Friday morning I just turned off my alarm clock and slept as much as I could. At around 8:30 pm, my companion woke me up, saying, “Elder Fleming, you’re gonna want to come see this”. I grumpily got out of my bed and walked to the hallway where there was ankle-level water filling our house. It had started raining hard at around 4:30 in the morning and hadn’t stopped for a good 4 hours. The street was completely filled with water, and, best yet, our cistern was filled with the flood-waters. I thought “flood, well that’s just water”. But then we came to find out that the sewers had backed up and so all of the little creature waste (humans, animals, less-than-animals) had also creeped its way under our front door. I went back to bed. That afternoon/night, we went to teach a fun lesson on “Why Is the Old Testament so Violent?” / the Ten Commandments / the Law of Chastity / the Word of Wisdom. We used an incredible article on the Old Testament that I encourage all to read. Then I went back to sleep.
Saturday passed relatively tranquilly. I was getting better, though still not 100%. We went to one of our investigators who was planning to get baptized this Sunday. His house had filled with water up to the waist-level. So we helped him take out hs furniture and sweep water out of the house until noon. Afterwards, we taught and did what we could to make up for lost time.Saturday night, Elder McCall and I had to travel by bus to two different areas in our zone to interview their baptismal candidates. I started to feel a stiffness in my neck and the bumps in the road didn’t exactly help. Though I was ecstatic and excited to see the progress of the other missionaries and their investigators. On the way back, I played “Stand Up, Sit Down” to alleviate the spin smashing speed bumps (both ‘natural’ and man-made).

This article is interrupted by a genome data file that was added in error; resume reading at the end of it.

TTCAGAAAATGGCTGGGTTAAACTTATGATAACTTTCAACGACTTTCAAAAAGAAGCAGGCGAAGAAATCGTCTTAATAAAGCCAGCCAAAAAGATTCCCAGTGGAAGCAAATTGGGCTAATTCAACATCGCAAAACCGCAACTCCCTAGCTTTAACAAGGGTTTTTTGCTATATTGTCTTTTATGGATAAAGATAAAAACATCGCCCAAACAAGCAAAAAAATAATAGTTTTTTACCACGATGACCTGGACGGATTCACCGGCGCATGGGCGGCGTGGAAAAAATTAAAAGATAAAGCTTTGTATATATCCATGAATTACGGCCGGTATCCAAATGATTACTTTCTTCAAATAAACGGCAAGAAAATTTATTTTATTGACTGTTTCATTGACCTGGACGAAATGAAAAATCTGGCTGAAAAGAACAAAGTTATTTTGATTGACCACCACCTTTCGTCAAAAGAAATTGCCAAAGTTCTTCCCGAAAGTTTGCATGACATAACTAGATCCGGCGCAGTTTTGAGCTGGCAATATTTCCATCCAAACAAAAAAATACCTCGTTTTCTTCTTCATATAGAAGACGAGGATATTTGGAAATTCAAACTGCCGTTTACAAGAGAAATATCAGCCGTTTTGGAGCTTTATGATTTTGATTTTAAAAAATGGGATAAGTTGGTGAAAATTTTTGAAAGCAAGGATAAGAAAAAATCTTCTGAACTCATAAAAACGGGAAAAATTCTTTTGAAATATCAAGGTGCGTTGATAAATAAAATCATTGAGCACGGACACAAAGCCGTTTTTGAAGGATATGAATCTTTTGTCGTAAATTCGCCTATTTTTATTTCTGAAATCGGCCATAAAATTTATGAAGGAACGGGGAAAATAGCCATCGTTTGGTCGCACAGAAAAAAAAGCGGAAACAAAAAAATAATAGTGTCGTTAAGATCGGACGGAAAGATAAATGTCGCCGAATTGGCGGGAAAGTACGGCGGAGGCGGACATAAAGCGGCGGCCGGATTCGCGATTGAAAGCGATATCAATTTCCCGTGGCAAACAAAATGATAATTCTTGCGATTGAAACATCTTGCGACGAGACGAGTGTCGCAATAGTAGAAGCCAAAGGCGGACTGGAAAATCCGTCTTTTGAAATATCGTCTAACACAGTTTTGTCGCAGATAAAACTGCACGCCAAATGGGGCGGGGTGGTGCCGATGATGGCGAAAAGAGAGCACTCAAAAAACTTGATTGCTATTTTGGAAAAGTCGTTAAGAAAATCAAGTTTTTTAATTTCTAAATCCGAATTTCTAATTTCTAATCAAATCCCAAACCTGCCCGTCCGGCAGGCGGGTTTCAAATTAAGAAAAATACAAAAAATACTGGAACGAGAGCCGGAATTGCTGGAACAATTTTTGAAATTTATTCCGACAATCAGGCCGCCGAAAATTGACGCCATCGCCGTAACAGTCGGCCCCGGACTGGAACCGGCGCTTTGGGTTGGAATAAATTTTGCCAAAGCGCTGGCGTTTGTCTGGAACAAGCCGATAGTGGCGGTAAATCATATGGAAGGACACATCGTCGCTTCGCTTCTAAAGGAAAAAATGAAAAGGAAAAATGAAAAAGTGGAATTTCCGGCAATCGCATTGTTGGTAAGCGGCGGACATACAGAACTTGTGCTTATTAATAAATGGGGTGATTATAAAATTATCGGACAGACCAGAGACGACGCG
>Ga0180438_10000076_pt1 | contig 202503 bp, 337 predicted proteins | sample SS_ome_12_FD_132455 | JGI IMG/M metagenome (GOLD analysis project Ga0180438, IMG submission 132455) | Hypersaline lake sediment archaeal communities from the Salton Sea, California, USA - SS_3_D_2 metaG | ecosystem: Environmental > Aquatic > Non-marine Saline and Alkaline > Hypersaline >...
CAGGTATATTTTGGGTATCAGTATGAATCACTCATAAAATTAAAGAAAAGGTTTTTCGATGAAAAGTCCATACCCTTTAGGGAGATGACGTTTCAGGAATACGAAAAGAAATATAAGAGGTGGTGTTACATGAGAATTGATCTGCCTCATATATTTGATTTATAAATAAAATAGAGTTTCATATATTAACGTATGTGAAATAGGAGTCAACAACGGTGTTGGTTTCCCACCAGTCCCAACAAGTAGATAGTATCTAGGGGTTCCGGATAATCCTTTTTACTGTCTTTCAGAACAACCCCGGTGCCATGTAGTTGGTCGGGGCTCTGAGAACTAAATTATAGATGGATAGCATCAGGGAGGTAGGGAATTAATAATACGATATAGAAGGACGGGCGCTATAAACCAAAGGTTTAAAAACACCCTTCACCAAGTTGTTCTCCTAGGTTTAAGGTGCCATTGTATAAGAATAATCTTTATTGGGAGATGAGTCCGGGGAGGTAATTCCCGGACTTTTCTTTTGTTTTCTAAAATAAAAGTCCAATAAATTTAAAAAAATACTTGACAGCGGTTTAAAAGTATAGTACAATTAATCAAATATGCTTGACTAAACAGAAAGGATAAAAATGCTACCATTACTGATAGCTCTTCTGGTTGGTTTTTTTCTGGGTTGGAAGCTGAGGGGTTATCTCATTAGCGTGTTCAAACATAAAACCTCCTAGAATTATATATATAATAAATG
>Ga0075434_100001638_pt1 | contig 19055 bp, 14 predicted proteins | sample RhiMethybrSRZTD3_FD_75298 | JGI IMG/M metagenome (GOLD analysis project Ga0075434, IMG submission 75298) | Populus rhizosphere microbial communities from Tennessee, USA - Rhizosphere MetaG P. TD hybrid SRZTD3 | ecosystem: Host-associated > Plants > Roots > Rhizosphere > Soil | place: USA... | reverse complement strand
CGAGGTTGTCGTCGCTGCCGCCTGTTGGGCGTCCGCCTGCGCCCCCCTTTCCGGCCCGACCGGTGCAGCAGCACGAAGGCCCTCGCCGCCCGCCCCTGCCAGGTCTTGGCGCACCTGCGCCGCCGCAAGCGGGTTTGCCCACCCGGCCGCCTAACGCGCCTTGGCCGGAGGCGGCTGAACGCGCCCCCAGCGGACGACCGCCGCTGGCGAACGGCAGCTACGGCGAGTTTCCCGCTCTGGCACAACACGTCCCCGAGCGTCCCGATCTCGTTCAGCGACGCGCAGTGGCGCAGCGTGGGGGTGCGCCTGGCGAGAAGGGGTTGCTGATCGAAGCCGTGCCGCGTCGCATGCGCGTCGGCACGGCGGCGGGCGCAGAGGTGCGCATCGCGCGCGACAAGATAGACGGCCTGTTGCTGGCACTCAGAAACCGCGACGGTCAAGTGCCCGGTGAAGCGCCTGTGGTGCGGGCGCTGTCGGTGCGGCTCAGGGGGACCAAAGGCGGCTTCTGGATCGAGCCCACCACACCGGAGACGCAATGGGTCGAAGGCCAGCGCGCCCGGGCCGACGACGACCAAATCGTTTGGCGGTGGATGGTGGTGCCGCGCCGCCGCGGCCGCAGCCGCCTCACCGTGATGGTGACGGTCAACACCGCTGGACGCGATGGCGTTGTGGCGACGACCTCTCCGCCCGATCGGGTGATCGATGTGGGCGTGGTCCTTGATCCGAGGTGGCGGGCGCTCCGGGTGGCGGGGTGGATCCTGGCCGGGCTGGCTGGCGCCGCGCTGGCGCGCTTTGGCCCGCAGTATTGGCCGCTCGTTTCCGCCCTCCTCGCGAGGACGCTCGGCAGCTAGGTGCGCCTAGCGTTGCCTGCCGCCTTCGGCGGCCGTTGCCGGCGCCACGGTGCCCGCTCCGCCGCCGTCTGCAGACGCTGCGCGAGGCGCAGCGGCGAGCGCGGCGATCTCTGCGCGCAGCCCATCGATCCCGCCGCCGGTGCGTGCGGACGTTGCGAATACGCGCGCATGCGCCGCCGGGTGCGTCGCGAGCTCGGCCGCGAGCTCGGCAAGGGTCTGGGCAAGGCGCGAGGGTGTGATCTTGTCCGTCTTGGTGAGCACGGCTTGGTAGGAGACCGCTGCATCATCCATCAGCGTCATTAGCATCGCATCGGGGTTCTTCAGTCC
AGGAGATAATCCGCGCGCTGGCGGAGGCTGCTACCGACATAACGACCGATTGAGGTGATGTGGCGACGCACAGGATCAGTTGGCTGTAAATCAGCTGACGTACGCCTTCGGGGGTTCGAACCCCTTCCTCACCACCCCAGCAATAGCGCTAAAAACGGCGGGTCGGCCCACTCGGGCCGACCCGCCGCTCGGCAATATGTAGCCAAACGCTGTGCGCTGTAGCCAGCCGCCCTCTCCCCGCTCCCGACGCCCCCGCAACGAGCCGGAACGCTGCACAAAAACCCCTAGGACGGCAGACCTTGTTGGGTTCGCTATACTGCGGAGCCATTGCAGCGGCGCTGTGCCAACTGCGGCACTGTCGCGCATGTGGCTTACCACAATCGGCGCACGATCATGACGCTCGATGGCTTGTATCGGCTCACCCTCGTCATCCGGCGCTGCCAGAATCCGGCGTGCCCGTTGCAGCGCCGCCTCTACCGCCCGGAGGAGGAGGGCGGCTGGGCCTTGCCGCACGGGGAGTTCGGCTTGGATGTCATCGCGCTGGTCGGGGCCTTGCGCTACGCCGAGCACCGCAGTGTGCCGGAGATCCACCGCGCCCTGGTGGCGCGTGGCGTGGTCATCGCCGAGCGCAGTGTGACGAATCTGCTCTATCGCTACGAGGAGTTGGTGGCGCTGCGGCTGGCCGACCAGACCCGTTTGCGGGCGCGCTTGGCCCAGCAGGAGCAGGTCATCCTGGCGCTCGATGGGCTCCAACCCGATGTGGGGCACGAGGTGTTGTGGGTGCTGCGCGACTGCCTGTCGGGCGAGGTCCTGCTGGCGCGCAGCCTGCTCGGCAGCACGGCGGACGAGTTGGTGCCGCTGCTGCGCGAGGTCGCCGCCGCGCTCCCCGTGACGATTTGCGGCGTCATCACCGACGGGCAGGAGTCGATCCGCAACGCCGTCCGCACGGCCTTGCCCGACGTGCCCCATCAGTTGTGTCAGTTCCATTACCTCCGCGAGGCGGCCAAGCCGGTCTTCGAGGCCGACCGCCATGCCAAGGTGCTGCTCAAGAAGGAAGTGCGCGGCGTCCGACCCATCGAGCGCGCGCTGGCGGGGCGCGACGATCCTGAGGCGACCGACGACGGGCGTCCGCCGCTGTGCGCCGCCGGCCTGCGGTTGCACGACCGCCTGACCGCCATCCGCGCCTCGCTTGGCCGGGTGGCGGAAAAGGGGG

Sunday morning, we went to look for our investigators to bring them to church. Many of them had jumped ship, given that their houses had more or less been submerged. The whole place looked like a ghost town. We came to the chapel down-trodden and empty-handed. When we arrived in the chapel, I was asked to play the piano, which I happily accepted. But then I realized that 3 out of the 4 hymns we were playing I had never seen before. I must have sounded like a 2nd grade marching band. what with all the wrong rhythms and notes that I hit. Our conductor looked at me like I had just laid an egg on the piano bench. And then I started to feel as though I really would lay an egg on the piano bench. The light-headedness of the flu that I got came back with intense shoulder pain that spread to my chest and limited my breathing. I started to panic a little bit as I could feel everything in my chest area start to constrict. I breathed deeply through the last prayer and more or less just lost it when the congregation said “Amen”. The bishopric and my companion jumped into action and we made our way to the hospital.
In the hospital everything normalized and I started to feel a lot better – if a little bit dumb and ashamed for causing such a hubbub over what seemed to be nothing. They drew my blood and found that my CPK (a chemical in the blood indicating muscle breakdown and possible infection) was at about 240. Given that I had come into contact with the flood water helping our investigator take water out of his house, etc., the doctor got worried and ordered me to stay in the hospital for an observation period of at least 24 hours. My companion also stayed.
Got to go…
More to follow…